[W]hen psychologists talk about mental retardation, they speak of it with a set of intellectual assumptions and from a world view that is frankly alien to law. The result is that the two sides often talk past one another rather than with one another. I don't have a problem with people who wish to argue that individuals with certain mental disabilities should not be killed. But as a educational psychologist, I fail to see what mental retardation has to do with making that determination. For example, there is nothing in the DSM that says that people who are mentally retarded don't know right from wrong, or that they can't understand the consequences of their actions; concepts which historically have been very important to the law in assessing moral blameworthiness.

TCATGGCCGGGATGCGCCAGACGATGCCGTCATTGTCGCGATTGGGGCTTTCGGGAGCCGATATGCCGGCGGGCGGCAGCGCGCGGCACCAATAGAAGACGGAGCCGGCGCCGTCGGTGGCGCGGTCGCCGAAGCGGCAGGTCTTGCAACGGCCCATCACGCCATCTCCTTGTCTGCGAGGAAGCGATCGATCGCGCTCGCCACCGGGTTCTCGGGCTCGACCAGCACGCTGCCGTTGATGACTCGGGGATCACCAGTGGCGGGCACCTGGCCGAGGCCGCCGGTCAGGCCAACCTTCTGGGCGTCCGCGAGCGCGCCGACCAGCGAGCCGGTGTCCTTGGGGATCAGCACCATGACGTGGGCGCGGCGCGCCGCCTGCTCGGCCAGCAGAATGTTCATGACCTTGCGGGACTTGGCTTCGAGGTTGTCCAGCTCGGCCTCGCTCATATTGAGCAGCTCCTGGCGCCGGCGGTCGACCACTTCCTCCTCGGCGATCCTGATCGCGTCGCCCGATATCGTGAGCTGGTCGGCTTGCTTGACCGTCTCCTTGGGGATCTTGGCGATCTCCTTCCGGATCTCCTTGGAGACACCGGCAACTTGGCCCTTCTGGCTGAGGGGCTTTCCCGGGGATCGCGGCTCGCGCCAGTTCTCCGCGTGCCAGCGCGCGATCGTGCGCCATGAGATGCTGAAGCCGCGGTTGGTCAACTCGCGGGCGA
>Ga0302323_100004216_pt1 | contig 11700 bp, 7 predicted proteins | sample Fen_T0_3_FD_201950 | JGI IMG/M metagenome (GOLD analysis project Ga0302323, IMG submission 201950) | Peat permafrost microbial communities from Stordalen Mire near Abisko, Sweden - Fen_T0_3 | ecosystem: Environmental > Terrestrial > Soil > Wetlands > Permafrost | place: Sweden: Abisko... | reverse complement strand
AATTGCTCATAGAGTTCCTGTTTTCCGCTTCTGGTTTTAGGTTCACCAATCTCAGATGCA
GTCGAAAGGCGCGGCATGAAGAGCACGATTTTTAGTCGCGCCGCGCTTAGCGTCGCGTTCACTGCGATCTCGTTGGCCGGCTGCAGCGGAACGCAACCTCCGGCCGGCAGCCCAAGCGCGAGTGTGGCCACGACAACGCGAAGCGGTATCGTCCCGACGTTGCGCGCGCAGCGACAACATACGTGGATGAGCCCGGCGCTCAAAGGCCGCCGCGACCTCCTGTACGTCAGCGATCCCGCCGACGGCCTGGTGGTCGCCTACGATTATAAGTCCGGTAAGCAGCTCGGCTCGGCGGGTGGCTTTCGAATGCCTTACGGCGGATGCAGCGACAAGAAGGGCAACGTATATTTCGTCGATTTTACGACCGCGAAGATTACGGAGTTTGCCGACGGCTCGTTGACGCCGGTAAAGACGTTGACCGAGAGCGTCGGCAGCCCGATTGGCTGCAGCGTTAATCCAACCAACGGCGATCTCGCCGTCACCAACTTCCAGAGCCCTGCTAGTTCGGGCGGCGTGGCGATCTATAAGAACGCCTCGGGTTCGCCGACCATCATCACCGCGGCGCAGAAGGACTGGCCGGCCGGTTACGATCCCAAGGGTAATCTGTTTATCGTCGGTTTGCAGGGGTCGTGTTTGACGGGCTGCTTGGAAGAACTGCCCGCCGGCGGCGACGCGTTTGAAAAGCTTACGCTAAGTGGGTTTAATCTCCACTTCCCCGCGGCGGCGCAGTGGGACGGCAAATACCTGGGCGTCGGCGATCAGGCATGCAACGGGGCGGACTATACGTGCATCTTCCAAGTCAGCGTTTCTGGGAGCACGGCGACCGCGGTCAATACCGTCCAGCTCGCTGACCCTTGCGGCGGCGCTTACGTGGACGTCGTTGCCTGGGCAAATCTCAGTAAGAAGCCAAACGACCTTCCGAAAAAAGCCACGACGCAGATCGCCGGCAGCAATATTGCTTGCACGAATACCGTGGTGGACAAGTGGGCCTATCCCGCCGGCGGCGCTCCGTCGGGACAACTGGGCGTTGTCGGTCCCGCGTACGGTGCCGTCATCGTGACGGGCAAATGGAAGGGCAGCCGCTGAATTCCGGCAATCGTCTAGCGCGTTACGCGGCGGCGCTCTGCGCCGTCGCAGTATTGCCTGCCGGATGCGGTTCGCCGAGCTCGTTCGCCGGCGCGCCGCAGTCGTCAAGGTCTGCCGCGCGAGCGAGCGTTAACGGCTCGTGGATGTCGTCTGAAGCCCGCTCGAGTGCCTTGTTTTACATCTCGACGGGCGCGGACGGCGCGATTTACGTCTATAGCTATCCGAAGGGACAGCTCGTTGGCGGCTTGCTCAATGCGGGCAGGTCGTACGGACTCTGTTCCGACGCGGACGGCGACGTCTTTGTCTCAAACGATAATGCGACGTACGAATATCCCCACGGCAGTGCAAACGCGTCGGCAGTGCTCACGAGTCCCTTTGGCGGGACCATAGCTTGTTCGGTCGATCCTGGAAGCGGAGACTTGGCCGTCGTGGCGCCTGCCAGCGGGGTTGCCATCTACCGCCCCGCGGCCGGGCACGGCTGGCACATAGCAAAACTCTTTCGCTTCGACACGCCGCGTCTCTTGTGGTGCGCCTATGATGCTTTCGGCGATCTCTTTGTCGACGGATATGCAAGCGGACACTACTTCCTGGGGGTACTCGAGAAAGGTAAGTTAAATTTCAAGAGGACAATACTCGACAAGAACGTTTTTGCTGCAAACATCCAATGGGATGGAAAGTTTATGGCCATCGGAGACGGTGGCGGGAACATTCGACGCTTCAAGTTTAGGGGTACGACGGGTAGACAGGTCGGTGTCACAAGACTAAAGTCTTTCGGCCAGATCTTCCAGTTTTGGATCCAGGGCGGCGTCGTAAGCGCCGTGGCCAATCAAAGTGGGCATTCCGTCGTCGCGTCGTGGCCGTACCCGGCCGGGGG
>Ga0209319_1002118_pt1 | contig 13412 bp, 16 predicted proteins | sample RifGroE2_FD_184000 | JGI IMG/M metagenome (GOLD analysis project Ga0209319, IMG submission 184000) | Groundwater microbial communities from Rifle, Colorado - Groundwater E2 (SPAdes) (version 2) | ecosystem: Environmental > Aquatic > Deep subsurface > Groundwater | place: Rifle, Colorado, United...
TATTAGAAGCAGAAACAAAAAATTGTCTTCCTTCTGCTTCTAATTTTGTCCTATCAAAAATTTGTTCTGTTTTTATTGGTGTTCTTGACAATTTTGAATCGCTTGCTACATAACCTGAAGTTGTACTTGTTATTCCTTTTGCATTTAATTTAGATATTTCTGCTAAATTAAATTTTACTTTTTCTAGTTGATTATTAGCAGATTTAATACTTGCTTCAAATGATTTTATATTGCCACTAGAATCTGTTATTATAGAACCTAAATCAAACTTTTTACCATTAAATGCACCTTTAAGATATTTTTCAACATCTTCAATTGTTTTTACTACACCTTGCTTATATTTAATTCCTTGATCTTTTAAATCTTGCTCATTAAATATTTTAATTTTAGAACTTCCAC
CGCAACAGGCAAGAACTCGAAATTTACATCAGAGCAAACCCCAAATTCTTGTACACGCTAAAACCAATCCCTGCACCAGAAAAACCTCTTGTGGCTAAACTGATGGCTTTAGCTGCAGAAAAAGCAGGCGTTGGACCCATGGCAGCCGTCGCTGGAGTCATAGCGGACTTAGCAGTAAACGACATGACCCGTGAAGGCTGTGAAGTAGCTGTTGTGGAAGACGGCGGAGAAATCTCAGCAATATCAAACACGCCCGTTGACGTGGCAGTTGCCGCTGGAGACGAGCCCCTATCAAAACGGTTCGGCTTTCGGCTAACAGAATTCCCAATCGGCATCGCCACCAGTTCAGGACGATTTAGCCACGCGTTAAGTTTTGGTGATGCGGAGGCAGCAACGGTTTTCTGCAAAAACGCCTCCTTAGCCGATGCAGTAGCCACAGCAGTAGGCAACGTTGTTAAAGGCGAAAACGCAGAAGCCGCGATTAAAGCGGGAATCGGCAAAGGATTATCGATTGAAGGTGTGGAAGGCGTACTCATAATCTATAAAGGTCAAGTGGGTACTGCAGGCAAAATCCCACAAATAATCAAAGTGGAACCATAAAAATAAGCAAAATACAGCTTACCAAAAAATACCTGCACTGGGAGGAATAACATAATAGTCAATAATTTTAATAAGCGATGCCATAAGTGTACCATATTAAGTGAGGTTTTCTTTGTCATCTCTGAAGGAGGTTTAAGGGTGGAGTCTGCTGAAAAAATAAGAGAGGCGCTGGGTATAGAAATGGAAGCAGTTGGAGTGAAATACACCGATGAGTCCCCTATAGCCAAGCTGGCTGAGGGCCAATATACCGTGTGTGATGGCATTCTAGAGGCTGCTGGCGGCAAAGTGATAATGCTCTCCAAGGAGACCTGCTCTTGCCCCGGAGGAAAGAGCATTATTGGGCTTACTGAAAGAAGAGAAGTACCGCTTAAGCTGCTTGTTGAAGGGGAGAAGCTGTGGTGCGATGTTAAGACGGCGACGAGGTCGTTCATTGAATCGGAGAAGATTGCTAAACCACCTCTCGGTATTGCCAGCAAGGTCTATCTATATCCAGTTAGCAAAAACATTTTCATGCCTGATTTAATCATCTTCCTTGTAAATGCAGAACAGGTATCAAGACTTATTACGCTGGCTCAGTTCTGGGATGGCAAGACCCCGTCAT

Atkins, Psychologists, and the Death Penalty
Doug Berman at Sentencing Law and Policy has a post referencing a new paper on SSRN which discusses the implementation of Atkins. Commenter Daniel makes this deft observation: